A report from the Further Education Development Agency reveals young people and adults with the most profound learning difficulties are "falling through a gap" in provision as a result of the split.
The study reveals providers are cutting back on programmes for those with greatest need because they are too costly.
Among those found to be losing access to education as a result are adults with multiple disabilities, the mentally ill, the elderly and those who need expensive support because of physical or sensory impairments.
The report's authors call for more action at a national level to ensure the further education sector meets its legal responsibilities to offer adequate and sufficient provision for all learners.
The issue is certain to be among the concerns raised by the Tomlinson Committee, whose report on provision for students with disabilities is due next month.
The 1992 Further and Higher Education Act divided statutory responsibility for learners with disabilities between the Further Education Funding Council and local education authorities.
The FEFC provides cash for mainly vocational courses leading to qualifications, so-called "schedule 2" programmes, while local authorities continue to fund non-vocational provision.
The FEDA report, based on a survey of staff from 35 education providers across England and Wales, finds that the split has caused confusion over which courses are eligible for what funding. It has also led to a lack of co-ordination between college and LEA provision, leaving some areas of the country with little or nothing on offer for the seriously disabled.
Cuts in local authority funding have led to a shift in priorities away from working with people with severe learning difficulties in a bid to "make the most efficient use of diminishing resources".
It says: "Classes where support needs are high, or those requiring double staffing, are no longer seen as justifiable." One LEA's adult and community education service axed provision for students with severe disabilities.
As funds are juggled, learners with mild disabilities who require only a little extra help have ended up benefiting from the funding changes in the 1992 Act, the report finds. But, it adds: "those who are able to learn with less support are prioritised while those with high support needs are no longer receiving education."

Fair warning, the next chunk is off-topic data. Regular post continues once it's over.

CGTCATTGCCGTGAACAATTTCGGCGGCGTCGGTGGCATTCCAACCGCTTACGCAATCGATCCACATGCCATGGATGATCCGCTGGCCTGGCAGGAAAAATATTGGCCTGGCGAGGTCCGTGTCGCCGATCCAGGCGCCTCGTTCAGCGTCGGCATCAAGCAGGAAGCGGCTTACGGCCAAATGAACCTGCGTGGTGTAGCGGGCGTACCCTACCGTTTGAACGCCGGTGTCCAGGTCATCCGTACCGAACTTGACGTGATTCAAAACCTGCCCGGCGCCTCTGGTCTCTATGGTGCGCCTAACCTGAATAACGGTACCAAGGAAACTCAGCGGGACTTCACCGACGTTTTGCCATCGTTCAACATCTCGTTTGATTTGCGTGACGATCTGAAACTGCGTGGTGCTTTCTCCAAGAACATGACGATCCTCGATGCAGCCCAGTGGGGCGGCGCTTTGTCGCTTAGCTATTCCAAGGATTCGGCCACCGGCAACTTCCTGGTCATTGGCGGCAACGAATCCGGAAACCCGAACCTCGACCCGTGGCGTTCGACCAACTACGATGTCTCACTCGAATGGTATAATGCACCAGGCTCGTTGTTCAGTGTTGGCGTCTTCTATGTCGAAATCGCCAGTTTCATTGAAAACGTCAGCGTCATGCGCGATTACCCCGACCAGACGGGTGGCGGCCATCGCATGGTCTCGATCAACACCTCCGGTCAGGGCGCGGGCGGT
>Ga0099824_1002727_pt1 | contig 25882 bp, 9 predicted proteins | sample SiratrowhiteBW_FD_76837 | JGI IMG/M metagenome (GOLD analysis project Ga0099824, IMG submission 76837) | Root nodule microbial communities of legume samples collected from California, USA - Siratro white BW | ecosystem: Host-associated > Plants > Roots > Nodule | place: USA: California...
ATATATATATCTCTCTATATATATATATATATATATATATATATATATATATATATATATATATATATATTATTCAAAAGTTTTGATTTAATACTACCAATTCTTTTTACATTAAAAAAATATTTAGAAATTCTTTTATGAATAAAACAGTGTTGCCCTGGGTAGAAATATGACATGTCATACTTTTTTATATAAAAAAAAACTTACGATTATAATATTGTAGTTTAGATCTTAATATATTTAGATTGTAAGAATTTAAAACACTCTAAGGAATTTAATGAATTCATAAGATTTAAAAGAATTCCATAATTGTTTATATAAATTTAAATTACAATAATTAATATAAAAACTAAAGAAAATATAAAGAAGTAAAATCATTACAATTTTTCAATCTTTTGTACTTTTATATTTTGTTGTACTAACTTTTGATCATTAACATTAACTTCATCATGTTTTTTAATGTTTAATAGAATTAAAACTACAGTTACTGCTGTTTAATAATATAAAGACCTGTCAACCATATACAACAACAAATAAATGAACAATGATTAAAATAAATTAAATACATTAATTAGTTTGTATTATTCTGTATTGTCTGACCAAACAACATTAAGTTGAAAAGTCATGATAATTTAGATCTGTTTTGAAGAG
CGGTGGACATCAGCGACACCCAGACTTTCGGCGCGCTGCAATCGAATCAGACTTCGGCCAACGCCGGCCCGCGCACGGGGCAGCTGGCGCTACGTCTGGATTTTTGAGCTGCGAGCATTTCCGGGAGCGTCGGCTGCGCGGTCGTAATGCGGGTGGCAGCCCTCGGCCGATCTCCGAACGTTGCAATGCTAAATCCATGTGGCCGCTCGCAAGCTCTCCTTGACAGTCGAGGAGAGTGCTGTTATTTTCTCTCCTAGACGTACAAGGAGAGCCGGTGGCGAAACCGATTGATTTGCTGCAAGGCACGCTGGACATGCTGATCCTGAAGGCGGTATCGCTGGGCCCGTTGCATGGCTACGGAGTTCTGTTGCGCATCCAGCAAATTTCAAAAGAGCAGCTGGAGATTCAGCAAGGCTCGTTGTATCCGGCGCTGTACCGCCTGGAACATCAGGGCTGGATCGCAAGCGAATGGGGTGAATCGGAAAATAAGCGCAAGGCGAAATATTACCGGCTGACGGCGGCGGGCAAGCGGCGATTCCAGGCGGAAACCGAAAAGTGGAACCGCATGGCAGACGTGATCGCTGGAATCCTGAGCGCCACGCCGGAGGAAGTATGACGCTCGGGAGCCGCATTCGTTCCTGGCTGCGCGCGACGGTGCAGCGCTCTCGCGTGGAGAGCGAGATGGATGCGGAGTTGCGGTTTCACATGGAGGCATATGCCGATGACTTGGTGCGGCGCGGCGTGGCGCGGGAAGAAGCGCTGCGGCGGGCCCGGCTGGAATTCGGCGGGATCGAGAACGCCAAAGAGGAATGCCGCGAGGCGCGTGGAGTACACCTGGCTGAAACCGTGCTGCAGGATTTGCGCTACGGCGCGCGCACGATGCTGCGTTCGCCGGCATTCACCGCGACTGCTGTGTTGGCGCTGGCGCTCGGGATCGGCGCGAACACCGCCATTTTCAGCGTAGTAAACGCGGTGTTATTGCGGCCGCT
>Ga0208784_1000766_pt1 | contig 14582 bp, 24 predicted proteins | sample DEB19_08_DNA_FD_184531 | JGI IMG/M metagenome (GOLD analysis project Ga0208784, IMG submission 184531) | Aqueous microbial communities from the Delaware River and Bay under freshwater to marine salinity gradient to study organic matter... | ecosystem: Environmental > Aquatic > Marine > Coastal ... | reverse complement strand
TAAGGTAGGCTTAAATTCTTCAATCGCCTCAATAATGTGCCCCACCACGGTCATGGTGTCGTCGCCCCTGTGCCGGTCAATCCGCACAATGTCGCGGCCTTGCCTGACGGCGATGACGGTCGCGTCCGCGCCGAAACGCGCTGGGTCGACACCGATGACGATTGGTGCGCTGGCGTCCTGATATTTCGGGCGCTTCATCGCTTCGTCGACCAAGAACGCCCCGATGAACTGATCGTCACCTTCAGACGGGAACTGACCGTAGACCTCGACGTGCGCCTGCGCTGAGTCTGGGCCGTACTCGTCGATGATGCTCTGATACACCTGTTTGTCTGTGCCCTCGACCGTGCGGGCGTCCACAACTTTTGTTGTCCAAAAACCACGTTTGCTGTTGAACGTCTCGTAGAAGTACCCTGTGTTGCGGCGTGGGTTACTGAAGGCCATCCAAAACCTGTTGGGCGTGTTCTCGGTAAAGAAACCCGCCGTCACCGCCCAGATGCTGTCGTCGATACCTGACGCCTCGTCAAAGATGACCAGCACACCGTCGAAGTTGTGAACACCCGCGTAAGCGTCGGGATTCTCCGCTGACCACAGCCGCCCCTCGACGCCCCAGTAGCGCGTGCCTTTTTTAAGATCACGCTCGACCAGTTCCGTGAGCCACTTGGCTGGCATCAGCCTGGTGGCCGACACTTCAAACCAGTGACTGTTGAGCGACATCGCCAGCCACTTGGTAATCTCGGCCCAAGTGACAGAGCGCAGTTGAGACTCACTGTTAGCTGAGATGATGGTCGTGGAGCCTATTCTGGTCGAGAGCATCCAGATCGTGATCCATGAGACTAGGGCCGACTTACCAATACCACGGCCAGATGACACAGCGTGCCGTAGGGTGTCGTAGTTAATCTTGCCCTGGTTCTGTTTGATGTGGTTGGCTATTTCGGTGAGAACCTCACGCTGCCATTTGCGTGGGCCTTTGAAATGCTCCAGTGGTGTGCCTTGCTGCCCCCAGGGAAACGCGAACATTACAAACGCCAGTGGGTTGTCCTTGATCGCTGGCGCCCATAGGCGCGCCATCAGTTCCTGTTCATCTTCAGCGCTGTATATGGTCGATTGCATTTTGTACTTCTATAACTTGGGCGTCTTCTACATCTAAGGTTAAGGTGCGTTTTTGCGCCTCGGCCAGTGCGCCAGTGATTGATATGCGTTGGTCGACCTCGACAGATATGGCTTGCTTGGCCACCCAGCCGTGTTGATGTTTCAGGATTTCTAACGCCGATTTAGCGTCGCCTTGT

As LEA budgets dwindle, council providers have turned increasingly to the FEFC, which funds most college provision. But though those surveyed by FEDA thought the FEFC's funding mechanism had brought significant benefits for many students with learning difficulties, its emphasis on funding achievement was seen to disadvantage the severely disabled.
Such students were sometimes "pushed towards accredited programmes which attract funding but which do not meet their learning needs", while others were excluded because they had no chance of gaining qualifications.
The FEDA study makes a series of detailed recommendations to reverse the decline in provision for severely-disabled learners.
The report's author, Sally Faraday, said a top-level policy change was needed to ensure effective local monitoring and avoid "big gaps" in provision.
FEDA chief executive Stephen Crowne said: "The FEFC, local authorities and colleges need to develop coherent plans to provide these opportunities in a more equitable way."
Deborah Cooper, director of SKILL, the national bureau for students with disabilities and a member of the Tomlinson Committee, said SKILL was deeply concerned at the lack of clarity over the split between local education authority and FEFC-funded provision.
She said: "This is not just a case of some quirky bunch of people looking for a small group of learners to worry about.
"The local authorities and the FEFC have a legal requirement to have regard to students with disabilities, so this is a matter of national significance. "